River Plate v Boca Juniors: Six of the Superclásico's biggest icons
Superclasico legend status awaits for the hero of the Copa Libertadores final - here, we look at six of the fixture's biggest icons.
The Superclásico at El Monumental will decide much more than bragging rights as River Plate host Boca Juniors in the second leg of a tantalisingly poised Copa Libertadores final.
River twice came from behind at La Bombonera to draw 2-2, leaving an opportunity for a player to etch their name into the history of one of world football's fiercest rivalries.
Some legendary names have pulled on the iconic jerseys of Boca and River, and here we look at six greats to have graced the fixture who Saturday's hero could secure a place alongside by striking the decisive blow.
Juan Román Riquelme
Riquelme became a legend at Boca with four Primera Division titles and three Libertadores triumphs won at either end of his career. In March 2014, in his final season with the club, he struck a sublime free-kick into the top corner to draw Boca level at 1-1 in the Superclásico. Ramiro Funes Mori had the final say with an 86th-minute winner for River, but Riquelme's effort delivered a lasting reminder of his immense ability.
Maradona signed for Boca in 1981 at the age of 20, and less than two months later he lit up his first Superclásico in true Maradona style, scoring after a mazy dribble to help Boca to a 3-0 win that contributed to their league title triumph that season. He returned to Boca in 1995 and ended his professional career two years later, fittingly playing his final match in a 2-1 win over River in enemy territory.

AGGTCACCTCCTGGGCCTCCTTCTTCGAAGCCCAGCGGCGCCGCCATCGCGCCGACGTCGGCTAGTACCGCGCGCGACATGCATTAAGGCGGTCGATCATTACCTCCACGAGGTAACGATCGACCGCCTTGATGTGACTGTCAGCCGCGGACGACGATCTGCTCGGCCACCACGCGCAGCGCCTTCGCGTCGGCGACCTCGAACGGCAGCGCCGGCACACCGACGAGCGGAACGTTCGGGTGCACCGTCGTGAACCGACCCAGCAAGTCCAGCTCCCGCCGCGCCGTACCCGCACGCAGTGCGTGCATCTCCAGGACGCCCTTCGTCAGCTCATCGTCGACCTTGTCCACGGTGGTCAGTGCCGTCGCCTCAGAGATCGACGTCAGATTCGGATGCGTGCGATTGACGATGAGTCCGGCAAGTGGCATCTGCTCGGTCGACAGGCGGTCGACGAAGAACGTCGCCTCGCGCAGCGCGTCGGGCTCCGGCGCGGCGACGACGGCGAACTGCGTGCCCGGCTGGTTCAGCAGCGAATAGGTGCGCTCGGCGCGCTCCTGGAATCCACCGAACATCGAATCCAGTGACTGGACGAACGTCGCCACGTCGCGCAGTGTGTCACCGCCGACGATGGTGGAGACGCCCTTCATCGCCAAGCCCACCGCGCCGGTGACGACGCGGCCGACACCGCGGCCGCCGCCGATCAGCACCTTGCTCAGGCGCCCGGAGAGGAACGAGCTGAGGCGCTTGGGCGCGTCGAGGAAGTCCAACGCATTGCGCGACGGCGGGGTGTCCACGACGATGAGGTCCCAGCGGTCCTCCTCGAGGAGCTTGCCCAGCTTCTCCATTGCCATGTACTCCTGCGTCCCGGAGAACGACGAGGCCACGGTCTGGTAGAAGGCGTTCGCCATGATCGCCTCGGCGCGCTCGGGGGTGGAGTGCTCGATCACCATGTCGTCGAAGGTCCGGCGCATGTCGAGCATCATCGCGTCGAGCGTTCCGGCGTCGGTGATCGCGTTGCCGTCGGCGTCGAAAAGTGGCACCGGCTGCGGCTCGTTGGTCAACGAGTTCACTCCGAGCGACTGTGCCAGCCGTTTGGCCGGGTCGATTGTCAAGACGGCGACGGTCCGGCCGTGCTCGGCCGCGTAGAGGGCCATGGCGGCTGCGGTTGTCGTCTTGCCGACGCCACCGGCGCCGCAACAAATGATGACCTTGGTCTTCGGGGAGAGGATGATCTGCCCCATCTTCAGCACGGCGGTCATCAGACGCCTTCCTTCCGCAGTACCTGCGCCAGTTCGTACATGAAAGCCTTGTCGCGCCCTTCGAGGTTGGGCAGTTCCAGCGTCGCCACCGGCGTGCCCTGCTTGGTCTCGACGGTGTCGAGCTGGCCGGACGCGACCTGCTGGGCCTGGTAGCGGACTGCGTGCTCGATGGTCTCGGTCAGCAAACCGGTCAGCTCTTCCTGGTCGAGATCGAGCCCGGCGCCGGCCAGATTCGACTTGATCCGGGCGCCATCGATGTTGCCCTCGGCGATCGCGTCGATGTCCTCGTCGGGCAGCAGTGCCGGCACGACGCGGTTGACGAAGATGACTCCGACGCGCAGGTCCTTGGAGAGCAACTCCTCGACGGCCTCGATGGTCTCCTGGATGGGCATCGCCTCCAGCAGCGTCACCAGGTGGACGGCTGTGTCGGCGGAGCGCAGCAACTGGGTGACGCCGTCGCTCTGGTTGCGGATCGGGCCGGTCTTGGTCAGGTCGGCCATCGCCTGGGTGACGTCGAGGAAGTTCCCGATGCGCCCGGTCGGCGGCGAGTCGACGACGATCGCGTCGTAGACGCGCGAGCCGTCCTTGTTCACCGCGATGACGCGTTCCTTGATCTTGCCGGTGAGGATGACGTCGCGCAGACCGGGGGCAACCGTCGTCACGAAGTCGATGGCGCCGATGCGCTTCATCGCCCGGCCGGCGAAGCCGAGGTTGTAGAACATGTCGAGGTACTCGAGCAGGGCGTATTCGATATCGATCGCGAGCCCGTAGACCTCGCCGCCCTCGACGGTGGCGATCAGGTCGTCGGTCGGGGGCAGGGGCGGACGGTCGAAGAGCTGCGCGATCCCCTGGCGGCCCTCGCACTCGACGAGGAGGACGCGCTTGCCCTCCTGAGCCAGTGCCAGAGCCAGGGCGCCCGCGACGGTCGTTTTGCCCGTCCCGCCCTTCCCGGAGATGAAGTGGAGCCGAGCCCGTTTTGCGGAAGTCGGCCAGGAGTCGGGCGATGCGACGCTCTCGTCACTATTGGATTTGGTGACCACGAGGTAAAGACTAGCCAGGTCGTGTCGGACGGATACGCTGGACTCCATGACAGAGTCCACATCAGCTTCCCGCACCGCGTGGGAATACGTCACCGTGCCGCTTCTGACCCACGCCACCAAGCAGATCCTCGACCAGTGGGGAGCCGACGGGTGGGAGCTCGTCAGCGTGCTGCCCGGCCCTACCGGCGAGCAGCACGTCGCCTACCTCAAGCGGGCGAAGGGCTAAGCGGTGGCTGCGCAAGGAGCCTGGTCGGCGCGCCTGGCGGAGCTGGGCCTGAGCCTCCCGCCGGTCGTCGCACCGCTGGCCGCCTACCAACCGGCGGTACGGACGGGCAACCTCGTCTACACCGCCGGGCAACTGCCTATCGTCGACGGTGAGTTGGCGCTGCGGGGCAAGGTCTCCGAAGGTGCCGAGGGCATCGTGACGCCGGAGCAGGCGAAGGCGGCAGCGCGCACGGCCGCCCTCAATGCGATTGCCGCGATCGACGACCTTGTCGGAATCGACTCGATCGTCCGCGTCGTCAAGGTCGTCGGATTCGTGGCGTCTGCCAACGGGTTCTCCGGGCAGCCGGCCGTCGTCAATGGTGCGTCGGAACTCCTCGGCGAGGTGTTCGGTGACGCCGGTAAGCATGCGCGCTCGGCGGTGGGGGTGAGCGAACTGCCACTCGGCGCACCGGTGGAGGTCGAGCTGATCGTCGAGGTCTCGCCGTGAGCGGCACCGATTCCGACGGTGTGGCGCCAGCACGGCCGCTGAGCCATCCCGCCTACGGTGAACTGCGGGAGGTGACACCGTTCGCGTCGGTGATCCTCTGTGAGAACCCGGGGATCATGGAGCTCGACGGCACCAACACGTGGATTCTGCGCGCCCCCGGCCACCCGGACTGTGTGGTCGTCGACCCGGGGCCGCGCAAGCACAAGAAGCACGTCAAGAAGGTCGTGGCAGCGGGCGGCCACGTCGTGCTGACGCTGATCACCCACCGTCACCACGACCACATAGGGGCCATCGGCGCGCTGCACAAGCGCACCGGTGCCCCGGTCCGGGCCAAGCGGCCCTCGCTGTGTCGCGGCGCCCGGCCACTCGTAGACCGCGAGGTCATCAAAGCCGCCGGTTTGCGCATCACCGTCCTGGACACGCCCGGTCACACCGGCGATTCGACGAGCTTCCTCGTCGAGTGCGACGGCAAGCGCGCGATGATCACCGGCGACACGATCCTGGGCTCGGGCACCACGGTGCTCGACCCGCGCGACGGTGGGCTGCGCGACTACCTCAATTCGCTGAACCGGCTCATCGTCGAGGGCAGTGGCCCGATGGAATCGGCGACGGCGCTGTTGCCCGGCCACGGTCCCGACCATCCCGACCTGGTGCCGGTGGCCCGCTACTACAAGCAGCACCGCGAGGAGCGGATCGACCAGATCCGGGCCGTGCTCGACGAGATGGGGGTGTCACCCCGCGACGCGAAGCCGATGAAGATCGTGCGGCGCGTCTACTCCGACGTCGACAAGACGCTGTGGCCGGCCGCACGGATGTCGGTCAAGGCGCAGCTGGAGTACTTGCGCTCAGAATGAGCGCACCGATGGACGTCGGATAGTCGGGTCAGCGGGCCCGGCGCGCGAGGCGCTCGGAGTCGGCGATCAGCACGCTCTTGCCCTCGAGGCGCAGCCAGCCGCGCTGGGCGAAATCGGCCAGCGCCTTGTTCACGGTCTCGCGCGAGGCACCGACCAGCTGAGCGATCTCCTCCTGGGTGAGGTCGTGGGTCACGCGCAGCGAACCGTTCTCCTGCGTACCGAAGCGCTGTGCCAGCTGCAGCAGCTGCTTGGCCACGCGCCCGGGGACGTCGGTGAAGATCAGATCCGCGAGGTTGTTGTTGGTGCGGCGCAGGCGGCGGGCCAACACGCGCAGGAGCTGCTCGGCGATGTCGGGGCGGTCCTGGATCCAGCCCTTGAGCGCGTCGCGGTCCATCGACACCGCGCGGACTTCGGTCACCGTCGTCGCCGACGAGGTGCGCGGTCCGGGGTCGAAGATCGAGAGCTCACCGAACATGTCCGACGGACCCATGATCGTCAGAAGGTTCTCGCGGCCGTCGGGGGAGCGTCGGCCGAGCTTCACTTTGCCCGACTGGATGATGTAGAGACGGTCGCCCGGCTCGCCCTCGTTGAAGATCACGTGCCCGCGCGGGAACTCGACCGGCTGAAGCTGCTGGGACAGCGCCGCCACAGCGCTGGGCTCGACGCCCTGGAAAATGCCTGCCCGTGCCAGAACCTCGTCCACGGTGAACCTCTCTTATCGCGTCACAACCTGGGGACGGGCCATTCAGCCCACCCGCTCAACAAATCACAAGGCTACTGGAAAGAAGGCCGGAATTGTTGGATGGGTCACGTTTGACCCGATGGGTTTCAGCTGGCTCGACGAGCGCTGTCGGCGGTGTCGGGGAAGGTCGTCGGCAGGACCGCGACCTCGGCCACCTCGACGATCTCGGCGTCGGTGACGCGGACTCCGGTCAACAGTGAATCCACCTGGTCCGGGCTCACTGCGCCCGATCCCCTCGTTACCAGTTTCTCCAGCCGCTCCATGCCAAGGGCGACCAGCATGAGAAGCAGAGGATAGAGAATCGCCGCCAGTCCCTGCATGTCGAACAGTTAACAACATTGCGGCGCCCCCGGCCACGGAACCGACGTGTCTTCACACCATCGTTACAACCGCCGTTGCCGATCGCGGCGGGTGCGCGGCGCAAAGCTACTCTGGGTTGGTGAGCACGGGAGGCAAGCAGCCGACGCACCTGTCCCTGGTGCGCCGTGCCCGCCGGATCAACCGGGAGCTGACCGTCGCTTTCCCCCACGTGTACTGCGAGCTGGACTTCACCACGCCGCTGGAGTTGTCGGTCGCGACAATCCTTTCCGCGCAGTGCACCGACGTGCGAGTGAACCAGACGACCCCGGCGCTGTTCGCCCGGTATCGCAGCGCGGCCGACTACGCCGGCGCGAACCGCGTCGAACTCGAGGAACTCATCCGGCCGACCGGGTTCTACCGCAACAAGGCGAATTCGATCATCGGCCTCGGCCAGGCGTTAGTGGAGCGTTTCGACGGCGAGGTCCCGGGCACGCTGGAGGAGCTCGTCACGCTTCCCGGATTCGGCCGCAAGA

Before he was a global star in Europe, Batistuta crossed the Superclásico divide to become a Boca hero. He returned to El Monumental as a 22-year-old in 1991 and torpedoed his former club's hopes of qualifying for the last 16 of the Libertadores, scoring twice to write his name into the history of the derby.
Alfredo Di Stéfano
Though he is considered by many to be Real Madrid's greatest player, Di Stéfano first emerged as a phenomenal goalscorer with River in the 1940s.'The Blond Arrow' took to coaching after devastating Spanish defences and it was in his second footballing life that he endeared himself to both sides of the Superclásico, delivering league titles to both River and Boca, whom he managed twice.
Such was his loyalty to River, Uruguayan midfielder Francescoli is thought to have said he could simply never play for Boca Juniors. Nicknamed 'The Prince' for his graceful style, Francescoli was a Superclásico regular across two trophy-laden spells in Argentina, and scored a memorable equaliser in a 1-1 Supercopa Sudamericana quarter-final draw at La Bombonera in October 1994.
Far from prolific, River icon Roberto Perfumo saved one of his rare goals for a Superclasico visit to Boca in April 1976. The right-back, Argentina's captain at the 1974 World Cup, fired in a free-kick from just outside the box to give the away side a 1-0 win. "I screamed like a kid," Perfumo was later quoted as saying.